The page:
Genuine human intellectual open-mindedness is required to capture Jidoka and Just-in-Time opportunities. But, in some cases, such as the paperless environment, technological assets such as Industrial Revolution 4.0 real-time are required to discover and fully integrate the opportunity.

Computer Aided Production Management (CAPM) software is a capability that was not available in the 1930s. Add real-time capability with a Manufacturing Execution System (MES), such as our own FACTO software, and your CAPM is now not only able to follow what is happening on the production floor, but can itself stop production accordingly as events unfold. This is how Jidoka and Just-in-Time are made smart!

The generation and processing of information in real-time is not enough to qualify as intelligent or smart a CAPM or MES. The intelligent or intelligent qualifier, as in the « smart factory » expression, characterizes a plant in which information is generated and processed in real-time, but in addition, the CAPM combined with the MES can directly intervene in the manufacturing cells or in the plant. So, yes, the CAPM with the help of the MES can interrupt production altogether when defects are detected in order to do the exact same thing as originally intended, that is to remove the defective part or product and to work on the elimination of the root cause. But it does something else, it may and can exchange pieces of information that used to go through processes on paper that are no longer required or no longer to be printed since it follows through systems electronically. Industrial Revolution 4.0 does make a difference!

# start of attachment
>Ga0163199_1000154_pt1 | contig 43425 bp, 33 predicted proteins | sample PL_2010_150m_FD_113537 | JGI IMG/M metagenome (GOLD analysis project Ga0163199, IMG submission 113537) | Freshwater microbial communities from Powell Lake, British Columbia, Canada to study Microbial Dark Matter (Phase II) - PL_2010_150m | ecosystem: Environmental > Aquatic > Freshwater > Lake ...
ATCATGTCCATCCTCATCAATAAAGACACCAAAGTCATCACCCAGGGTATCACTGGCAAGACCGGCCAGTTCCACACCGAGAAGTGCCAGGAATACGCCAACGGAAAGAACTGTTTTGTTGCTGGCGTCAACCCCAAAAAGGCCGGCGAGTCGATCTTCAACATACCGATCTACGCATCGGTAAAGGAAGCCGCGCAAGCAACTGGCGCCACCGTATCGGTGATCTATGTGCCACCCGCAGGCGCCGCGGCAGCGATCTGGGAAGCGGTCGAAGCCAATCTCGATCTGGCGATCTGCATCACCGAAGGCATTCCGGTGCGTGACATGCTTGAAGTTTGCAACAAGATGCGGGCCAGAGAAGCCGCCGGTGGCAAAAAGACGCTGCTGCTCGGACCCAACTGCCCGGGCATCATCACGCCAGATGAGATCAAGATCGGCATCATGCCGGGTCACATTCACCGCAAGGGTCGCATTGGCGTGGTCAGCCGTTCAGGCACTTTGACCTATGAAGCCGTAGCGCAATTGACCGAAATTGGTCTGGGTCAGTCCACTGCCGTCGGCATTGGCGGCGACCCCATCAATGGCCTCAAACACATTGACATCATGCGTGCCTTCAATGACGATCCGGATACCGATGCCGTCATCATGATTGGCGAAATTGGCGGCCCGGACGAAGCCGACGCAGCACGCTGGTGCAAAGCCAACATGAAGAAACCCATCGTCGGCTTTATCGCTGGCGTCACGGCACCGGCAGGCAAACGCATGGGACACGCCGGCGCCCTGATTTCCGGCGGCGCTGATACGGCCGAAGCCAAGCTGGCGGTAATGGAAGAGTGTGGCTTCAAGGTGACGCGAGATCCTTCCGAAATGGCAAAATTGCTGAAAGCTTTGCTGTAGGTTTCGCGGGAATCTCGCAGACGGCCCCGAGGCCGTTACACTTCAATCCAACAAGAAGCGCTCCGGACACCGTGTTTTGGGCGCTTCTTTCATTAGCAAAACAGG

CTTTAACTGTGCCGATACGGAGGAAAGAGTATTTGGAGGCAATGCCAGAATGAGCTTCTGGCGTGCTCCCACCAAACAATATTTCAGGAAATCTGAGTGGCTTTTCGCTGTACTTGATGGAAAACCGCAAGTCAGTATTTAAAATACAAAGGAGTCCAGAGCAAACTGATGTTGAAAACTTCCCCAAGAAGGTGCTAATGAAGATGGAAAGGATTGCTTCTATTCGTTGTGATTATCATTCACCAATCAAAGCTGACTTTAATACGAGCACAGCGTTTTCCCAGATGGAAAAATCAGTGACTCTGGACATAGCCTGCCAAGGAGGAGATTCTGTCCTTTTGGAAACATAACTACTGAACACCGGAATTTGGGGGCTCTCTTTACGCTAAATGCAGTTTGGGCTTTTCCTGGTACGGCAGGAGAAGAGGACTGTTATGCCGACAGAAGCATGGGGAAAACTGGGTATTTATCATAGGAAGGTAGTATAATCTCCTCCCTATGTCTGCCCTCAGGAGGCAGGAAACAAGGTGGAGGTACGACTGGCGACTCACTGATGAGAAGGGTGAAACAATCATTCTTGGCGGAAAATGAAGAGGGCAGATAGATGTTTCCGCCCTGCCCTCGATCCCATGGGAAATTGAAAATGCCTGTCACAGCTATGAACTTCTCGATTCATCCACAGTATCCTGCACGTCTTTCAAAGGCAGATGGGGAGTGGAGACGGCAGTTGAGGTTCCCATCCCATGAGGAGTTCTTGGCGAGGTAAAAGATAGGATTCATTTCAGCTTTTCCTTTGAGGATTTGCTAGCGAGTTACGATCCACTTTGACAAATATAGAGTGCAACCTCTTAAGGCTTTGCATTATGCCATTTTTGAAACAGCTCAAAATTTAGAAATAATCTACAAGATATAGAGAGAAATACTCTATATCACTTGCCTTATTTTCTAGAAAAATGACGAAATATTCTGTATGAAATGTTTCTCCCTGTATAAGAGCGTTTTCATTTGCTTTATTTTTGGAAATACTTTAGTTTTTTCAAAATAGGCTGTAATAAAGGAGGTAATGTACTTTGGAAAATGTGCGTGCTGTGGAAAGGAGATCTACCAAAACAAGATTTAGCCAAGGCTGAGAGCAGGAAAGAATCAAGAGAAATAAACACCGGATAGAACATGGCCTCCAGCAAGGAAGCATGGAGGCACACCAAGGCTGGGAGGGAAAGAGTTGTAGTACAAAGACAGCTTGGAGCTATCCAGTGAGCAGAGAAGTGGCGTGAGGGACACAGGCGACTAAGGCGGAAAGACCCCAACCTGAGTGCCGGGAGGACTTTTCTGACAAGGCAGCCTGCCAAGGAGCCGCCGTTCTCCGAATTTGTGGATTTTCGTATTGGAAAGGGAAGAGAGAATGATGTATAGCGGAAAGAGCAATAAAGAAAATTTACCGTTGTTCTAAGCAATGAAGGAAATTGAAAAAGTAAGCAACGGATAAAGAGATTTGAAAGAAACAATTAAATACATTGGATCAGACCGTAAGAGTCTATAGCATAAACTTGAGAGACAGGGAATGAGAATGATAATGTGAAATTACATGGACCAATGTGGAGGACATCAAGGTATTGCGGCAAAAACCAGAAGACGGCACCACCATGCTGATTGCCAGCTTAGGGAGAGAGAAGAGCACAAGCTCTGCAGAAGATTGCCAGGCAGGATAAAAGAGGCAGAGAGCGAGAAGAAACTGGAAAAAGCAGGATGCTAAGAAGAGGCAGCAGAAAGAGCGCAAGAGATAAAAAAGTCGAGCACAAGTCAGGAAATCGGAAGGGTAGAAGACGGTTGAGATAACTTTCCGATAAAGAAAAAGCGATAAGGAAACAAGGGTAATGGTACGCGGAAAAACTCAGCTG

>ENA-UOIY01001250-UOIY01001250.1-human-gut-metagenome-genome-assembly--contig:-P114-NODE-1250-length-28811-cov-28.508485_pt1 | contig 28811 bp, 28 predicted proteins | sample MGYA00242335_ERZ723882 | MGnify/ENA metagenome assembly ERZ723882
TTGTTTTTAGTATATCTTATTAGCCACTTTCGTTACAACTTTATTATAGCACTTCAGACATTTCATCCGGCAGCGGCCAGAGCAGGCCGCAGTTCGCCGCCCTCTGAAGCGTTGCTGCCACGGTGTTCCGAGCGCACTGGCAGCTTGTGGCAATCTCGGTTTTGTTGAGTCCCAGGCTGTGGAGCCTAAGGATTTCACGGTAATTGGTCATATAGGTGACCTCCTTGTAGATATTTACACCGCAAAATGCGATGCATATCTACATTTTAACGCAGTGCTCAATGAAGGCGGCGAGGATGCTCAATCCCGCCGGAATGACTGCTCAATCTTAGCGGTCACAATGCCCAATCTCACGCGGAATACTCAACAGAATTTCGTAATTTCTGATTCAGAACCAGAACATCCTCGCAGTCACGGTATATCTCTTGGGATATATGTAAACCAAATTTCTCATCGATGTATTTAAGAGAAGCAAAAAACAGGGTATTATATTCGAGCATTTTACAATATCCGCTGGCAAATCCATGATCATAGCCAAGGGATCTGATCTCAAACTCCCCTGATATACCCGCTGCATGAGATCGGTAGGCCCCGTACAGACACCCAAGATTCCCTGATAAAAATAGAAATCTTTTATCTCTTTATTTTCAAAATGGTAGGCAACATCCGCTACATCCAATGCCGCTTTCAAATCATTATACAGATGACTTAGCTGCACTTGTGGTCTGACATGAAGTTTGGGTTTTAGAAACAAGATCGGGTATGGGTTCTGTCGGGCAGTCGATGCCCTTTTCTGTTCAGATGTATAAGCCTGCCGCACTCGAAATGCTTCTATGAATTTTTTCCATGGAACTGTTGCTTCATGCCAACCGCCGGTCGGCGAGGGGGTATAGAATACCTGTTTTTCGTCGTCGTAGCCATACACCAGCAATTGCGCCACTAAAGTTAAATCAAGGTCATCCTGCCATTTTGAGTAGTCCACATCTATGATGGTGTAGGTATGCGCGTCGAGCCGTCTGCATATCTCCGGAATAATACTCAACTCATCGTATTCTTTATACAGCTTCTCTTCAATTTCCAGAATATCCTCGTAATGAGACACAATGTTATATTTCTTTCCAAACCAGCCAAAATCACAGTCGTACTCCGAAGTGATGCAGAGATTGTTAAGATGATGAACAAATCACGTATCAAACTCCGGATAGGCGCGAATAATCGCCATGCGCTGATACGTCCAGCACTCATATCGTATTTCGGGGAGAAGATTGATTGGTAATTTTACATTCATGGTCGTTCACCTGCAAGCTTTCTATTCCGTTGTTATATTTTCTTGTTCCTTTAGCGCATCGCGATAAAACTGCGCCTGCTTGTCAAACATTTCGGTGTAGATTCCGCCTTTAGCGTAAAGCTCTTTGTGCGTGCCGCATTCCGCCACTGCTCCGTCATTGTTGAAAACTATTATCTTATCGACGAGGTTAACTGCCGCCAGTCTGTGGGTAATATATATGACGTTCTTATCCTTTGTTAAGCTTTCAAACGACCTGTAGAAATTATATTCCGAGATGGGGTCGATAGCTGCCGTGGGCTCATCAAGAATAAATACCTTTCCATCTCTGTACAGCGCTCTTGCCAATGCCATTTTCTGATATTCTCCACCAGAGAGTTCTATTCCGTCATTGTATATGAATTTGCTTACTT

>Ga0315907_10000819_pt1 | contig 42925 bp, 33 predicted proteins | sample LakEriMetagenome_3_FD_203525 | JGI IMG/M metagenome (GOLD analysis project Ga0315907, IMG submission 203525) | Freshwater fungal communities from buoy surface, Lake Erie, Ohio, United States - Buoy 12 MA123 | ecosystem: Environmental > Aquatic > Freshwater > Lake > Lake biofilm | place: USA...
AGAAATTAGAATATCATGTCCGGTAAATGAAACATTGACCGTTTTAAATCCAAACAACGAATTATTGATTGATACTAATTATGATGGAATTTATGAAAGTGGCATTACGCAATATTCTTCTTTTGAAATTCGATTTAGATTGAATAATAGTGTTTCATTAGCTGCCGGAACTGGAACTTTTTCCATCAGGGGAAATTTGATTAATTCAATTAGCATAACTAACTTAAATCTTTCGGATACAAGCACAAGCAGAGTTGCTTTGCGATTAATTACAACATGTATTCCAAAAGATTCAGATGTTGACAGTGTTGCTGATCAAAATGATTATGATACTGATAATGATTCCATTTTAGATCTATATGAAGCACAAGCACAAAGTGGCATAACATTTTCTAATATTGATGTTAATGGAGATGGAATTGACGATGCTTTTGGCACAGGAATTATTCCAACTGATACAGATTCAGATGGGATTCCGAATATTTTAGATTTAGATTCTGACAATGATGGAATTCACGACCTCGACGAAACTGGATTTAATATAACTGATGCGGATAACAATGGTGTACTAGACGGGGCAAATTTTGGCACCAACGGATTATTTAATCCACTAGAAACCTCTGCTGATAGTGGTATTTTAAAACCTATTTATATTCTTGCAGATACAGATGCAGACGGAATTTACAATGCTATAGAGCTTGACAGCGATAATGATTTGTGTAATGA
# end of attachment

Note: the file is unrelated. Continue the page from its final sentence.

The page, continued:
Also, in Jidoka 4.0, the interruption of production by staff for quality assurance purposes may be assisted by various automated learnings better known as Machine Learning. Some manufacturing processes can be equipped with sensors connected in real-time to CAPM through the MES whose data collection makes possible automatic interruption due to various defects, anticipation of a problem, predictive maintenance or even other prescriptive optimization operations.

That’s how Jidoka and Just-in-Time are continuous improvement processes that rely on the talent of staff, their associates and real-time measurements provided through their Manufacturing Execution System (MES).

As we will illustrate below, our FACTO software is a real-time Manufacturing Execution System, an MES, which integrates CAPM tools, Computer Maintenance Management System (CMMS), machine learning capabilities useful in predictive maintenance, as well as the possibility to exchange data with input inventory management software and finished products.

There are many stories of production and business successes in Lean Manufacturing. Let us take a look to a few metrics to assess success.

OEE jinno

The Equation of Success: Overall Equipment Effectiveness (OEE)

Any quality and quantity produced are measurable over time. The OEE ratio is applicable to any scale of the production cycle, whether it is a complete installation, a manufacturing cell, a product, a specific part number or even a shift.

OEE = (Quality Q%) x (Performance P%) x (Availability D%)

where

Quality Q% = compliant units produced (cup) / units produced in total